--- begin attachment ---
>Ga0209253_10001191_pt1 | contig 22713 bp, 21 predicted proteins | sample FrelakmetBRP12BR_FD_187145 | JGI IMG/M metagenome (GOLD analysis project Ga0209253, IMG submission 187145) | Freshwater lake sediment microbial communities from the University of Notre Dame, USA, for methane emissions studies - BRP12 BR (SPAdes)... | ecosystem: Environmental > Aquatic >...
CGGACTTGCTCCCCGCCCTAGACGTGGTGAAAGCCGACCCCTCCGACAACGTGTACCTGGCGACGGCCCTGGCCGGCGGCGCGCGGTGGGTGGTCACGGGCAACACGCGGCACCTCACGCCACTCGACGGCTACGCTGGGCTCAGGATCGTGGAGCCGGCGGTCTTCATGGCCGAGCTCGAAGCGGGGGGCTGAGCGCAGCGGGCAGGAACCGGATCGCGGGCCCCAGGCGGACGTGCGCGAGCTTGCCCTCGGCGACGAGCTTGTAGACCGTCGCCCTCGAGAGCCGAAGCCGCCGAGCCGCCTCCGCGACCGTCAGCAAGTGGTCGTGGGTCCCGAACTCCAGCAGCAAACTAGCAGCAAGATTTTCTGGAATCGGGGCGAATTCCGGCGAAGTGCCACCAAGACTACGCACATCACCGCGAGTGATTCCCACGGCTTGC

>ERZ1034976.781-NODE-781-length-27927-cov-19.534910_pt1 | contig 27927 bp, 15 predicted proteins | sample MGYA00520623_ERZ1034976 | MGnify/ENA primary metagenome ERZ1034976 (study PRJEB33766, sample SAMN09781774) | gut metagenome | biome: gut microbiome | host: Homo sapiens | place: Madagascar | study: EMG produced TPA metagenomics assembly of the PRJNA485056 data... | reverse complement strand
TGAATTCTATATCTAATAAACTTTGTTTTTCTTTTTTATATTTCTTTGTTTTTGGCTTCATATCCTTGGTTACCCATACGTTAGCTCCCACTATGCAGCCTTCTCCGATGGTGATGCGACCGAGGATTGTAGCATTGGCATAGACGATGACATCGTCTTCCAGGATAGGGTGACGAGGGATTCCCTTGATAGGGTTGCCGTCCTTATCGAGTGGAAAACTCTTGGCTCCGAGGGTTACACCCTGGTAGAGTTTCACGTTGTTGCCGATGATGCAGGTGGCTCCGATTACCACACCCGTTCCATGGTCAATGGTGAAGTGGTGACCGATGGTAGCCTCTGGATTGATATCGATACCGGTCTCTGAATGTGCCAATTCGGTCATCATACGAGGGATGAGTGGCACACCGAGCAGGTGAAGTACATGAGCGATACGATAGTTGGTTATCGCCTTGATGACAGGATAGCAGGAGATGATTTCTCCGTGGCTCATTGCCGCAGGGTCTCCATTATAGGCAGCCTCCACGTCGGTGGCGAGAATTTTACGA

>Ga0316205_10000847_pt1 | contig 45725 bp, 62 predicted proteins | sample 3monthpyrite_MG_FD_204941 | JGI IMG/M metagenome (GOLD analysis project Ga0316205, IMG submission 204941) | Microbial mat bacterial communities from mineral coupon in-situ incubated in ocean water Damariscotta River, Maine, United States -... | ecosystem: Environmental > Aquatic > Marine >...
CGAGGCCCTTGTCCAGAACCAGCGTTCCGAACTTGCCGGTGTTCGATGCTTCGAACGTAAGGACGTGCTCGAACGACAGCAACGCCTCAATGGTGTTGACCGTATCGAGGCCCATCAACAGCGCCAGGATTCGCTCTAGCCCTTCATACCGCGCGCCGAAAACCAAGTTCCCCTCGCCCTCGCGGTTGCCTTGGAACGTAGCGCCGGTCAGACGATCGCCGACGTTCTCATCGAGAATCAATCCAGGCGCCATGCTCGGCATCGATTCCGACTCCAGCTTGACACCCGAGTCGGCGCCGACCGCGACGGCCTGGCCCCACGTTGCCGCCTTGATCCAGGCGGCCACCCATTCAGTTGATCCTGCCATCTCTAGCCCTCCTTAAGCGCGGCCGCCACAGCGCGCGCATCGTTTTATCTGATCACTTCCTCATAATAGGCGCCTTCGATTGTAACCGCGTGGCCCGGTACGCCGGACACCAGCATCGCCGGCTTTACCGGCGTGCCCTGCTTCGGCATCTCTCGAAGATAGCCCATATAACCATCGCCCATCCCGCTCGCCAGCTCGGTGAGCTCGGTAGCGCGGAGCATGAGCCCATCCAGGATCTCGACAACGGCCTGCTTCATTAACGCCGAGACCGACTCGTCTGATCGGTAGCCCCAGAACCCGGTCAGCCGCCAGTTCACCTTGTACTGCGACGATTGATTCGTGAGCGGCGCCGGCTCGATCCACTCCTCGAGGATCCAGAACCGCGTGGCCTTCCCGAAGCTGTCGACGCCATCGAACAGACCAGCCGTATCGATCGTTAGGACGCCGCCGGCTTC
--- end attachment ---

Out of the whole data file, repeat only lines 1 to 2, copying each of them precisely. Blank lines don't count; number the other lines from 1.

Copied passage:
>Ga0209253_10001191_pt1 | contig 22713 bp, 21 predicted proteins | sample FrelakmetBRP12BR_FD_187145 | JGI IMG/M metagenome (GOLD analysis project Ga0209253, IMG submission 187145) | Freshwater lake sediment microbial communities from the University of Notre Dame, USA, for methane emissions studies - BRP12 BR (SPAdes)... | ecosystem: Environmental > Aquatic >...
CGGACTTGCTCCCCGCCCTAGACGTGGTGAAAGCCGACCCCTCCGACAACGTGTACCTGGCGACGGCCCTGGCCGGCGGCGCGCGGTGGGTGGTCACGGGCAACACGCGGCACCTCACGCCACTCGACGGCTACGCTGGGCTCAGGATCGTGGAGCCGGCGGTCTTCATGGCCGAGCTCGAAGCGGGGGGCTGAGCGCAGCGGGCAGGAACCGGATCGCGGGCCCCAGGCGGACGTGCGCGAGCTTGCCCTCGGCGACGAGCTTGTAGACCGTCGCCCTCGAGAGCCGAAGCCGCCGAGCCGCCTCCGCGACCGTCAGCAAGTGGTCGTGGGTCCCGAACTCCAGCAGCAAACTAGCAGCAAGATTTTCTGGAATCGGGGCGAATTCCGGCGAAGTGCCACCAAGACTACGCACATCACCGCGAGTGATTCCCACGGCTTGC